Mar 20

Celebrating Women’s History Month

Tuesday, March 20, 2018 12:24 PM

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Captain Winifred Quick Collins

Captain Winifred Quick Collins

 

I’ve enjoyed reading the oral history of Captain Winifred Quick Collins during Women’s History Month. Captain Collins dedicated her career to the advancement of women in the Navy, and her reminiscences reveal the many obstacles she overcame as we progressed toward a more inclusive Navy.

Collins was among the first officers accepted when the WAVES were established in 1942; one of the first female officers commissioned in the regular Navy, which happened in 1948; and at the top of her profession as the only woman line captain at the end of her career. She was selected for the Navy experience as the result of being one of the first five women to undergo Harvard Business School training, which she studied at Radcliffe College in 1937-38. She received naval officer training at Smith College in 1942 and subsequently served there as personnel officer until 1944. She served 1944-46 as a personnel officer for the 14th Naval District in Hawaii and from 1946 to 1950 with the Potomac River Command and Bureau of Naval Personnel. She was on the staff of the Secretary of Defense, 1950-51. After postgraduate study at Stanford University, 1951-52, she was personnel officer on the 12th Naval District staff, San Francisco, from 1952 to 1956. She served 1956-57 on the staff of Commander in Chief U.S. Naval Forces Eastern Atlantic and Mediterranean (CinCNELM) in London. Her final tour of active duty, 1957-62, was as Assistant Chief of Naval Personnel for Women.

One of the more humorous incidents that Winifred Quick Collins relates in one of her interviews tells of her first time meeting Admiral Halsey while she was stationed in Hawaii as personnel officer for the 14th Naval District:

“I have to tell you about one incident that was very amusing. A multimillionaire businessman from Denver gave the women officers a beautiful home at Kailua.

It’s across the Pali from Pearl Harbor and right on the beach.• It was a gorgeous place. Two of my friends and I went over on a Sunday, which was our only day off, to go swimming and enjoy this beautiful place. It was right on the ocean-a magnificent place and beautifully furnished. He also left us a little Chinese boy and a maid, so it was a great treat to be away from the BOQ and to be out of uniform.

So one day we came back from swimming and went in and showered. I was the first one dressed, and just as I came out in this beautiful living room, I saw the houseboy letting a man in from the beach, which was the front of this house. He was wearing shorts, because he’d been walking and swimming. I recognized the man immediately as Admiral Halsey.I He didn’t say who he was, so I just said that I was Winifred Quick. I didn’ t know what else to do. If he doesn’t say he’s in the Navy, should I say I’m in the Navy? So I asked him if he’d like a drink. And he said he would. So the houseboy went to get him a drink, and he said, “Well, this is certainly a beautiful place you have here.” He said, “Have you lived here long?”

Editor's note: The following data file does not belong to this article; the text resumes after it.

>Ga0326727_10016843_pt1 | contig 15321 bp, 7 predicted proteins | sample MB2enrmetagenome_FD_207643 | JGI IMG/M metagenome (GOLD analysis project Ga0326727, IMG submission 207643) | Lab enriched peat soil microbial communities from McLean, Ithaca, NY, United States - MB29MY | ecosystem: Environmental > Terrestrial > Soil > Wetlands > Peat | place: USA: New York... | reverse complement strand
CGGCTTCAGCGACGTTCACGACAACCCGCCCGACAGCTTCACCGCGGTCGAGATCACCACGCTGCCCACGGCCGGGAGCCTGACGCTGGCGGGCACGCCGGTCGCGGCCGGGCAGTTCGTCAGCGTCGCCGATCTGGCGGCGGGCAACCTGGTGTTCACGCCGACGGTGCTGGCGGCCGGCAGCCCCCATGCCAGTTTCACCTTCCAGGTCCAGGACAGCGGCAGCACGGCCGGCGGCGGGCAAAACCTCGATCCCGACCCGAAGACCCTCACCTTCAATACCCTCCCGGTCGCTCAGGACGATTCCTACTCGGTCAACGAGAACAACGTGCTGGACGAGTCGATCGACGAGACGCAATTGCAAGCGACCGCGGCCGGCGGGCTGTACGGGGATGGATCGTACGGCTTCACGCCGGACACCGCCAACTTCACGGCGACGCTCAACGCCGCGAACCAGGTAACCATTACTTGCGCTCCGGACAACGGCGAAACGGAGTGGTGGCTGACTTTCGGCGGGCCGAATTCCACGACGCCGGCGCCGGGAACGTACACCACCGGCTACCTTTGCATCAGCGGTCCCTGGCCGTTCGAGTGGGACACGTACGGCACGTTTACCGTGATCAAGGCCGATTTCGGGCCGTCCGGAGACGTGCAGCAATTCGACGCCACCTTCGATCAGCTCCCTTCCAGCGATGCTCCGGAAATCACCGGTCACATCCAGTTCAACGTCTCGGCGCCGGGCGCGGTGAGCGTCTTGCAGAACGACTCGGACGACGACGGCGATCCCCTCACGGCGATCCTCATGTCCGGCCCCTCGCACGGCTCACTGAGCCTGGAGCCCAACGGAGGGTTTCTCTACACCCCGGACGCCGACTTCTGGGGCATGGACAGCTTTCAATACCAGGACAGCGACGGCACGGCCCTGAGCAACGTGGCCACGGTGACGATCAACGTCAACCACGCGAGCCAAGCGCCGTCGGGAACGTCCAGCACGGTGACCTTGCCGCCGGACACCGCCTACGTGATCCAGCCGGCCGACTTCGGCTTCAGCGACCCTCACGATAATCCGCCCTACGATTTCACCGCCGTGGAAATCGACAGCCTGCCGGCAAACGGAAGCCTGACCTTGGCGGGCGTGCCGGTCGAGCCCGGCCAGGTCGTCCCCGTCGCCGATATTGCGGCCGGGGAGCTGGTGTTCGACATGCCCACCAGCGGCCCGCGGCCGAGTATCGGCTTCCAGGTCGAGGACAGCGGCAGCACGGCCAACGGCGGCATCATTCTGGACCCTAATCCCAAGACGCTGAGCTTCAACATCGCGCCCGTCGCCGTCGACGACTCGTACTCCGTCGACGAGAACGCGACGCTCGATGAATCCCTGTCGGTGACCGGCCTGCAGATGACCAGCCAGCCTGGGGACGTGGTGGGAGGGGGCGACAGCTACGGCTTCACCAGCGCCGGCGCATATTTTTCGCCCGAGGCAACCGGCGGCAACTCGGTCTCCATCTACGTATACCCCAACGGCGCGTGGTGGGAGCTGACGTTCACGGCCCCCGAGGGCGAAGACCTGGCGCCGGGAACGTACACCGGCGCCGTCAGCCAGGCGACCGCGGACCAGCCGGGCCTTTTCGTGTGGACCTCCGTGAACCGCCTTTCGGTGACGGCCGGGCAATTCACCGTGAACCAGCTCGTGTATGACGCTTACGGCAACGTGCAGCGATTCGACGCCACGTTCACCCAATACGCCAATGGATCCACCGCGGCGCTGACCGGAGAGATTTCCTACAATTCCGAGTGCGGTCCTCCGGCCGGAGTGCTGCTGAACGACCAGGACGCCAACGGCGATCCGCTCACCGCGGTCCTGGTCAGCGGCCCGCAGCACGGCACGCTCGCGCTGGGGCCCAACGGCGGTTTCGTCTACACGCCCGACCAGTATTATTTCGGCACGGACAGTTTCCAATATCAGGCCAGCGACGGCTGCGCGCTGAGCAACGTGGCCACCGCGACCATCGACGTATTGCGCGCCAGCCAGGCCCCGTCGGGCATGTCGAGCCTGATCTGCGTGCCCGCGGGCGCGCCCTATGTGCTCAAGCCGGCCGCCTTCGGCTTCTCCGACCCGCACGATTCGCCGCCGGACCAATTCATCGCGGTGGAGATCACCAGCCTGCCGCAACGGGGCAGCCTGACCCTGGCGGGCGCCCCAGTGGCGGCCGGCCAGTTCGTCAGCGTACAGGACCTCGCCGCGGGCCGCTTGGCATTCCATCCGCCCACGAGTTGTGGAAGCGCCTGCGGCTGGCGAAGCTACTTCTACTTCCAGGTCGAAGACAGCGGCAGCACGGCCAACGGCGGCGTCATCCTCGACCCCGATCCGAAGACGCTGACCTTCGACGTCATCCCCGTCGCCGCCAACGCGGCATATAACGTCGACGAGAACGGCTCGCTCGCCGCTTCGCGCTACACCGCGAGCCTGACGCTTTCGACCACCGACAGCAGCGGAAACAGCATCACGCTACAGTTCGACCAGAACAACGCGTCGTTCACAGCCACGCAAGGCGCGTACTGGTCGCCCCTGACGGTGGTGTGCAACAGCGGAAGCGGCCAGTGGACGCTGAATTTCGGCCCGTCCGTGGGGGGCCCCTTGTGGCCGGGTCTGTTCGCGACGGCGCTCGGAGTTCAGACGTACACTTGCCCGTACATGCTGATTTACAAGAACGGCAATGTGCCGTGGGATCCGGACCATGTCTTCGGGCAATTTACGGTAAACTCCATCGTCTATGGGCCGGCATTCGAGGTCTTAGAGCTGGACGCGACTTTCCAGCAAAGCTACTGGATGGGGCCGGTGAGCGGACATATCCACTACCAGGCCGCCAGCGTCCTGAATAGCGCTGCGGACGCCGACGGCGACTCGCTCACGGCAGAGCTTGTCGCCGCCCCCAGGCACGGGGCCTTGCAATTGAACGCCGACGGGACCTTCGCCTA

I said, “No, sir.”

He said, “Do you expect to stay long?” I said, “I think quite a while.”

So he said, “Are you here alone?”

I said, “No, I’m here with two other friends. You’ll meet them in just a few minutes.” I think he’d finished his first drink, and then my second friend came out, and I said, “This is my friend Winifred Love,” still not saying anything about the Navy, because I thought I would just play it the way he did. Fine, he had a second drink, and then my third friend came out. I said, “This is Louise Wilde.”+

He put down his drink, looked at his watch, and he said, “I have to leave right away.” It just seemed like a complete change in him, and he dashed out the door.

The next morning I got a call about 9:00 o’clock. I answered the phone, and I said, “This is Lieutenant Quick.”

He said, “This is Admiral Carney. I’m glad you’re admitting you’re in the Navy.”* Then he said, “Do you know who I am?”

I said, “Yes, sir. You’re chief of staff to Admiral Halsey.” He said, “Do you know who visited you yesterday?”

I said, “I most certainly do.”

He said, “Why didn’t you tell him you were in the Navy?” I said, “He didn’t tell me he was in the Navy.”

So he said, ” Well, I must tell you that the aides in intelligence have had a very interesting night. Admiral Halsey came back, and said, “You won’t believe it. There are three spies living up there: Quick, Wilde, and Love.” The Third Fleet recreation area for the officers was about a quarter of a mile from us. “He said, I know what they’re going to do. They’re going to waltz down the beach and get acquainted with our officers. They’re going to find out when were leaving, what our next objective is. I can see the whole thing.”

So he told the aide to get the intelligence section to find out. So the aide came in the next morning, and Admiral Halsey said, “Well, what’s the story?”

He said, “A millionaire Denver man gave it for the use of naval officers.” Halsey said, “I didn’t see any naval officers.”

The aide said, “Women naval officers, sir.” Admiral Halsey said, “Oh, my God, I’ve been had.”

 

An index to this volume can be viewed here (.pdf). and complete text can be ordered by contacting the director of the Naval Institute’s oral history program, Eric Mills at [email protected]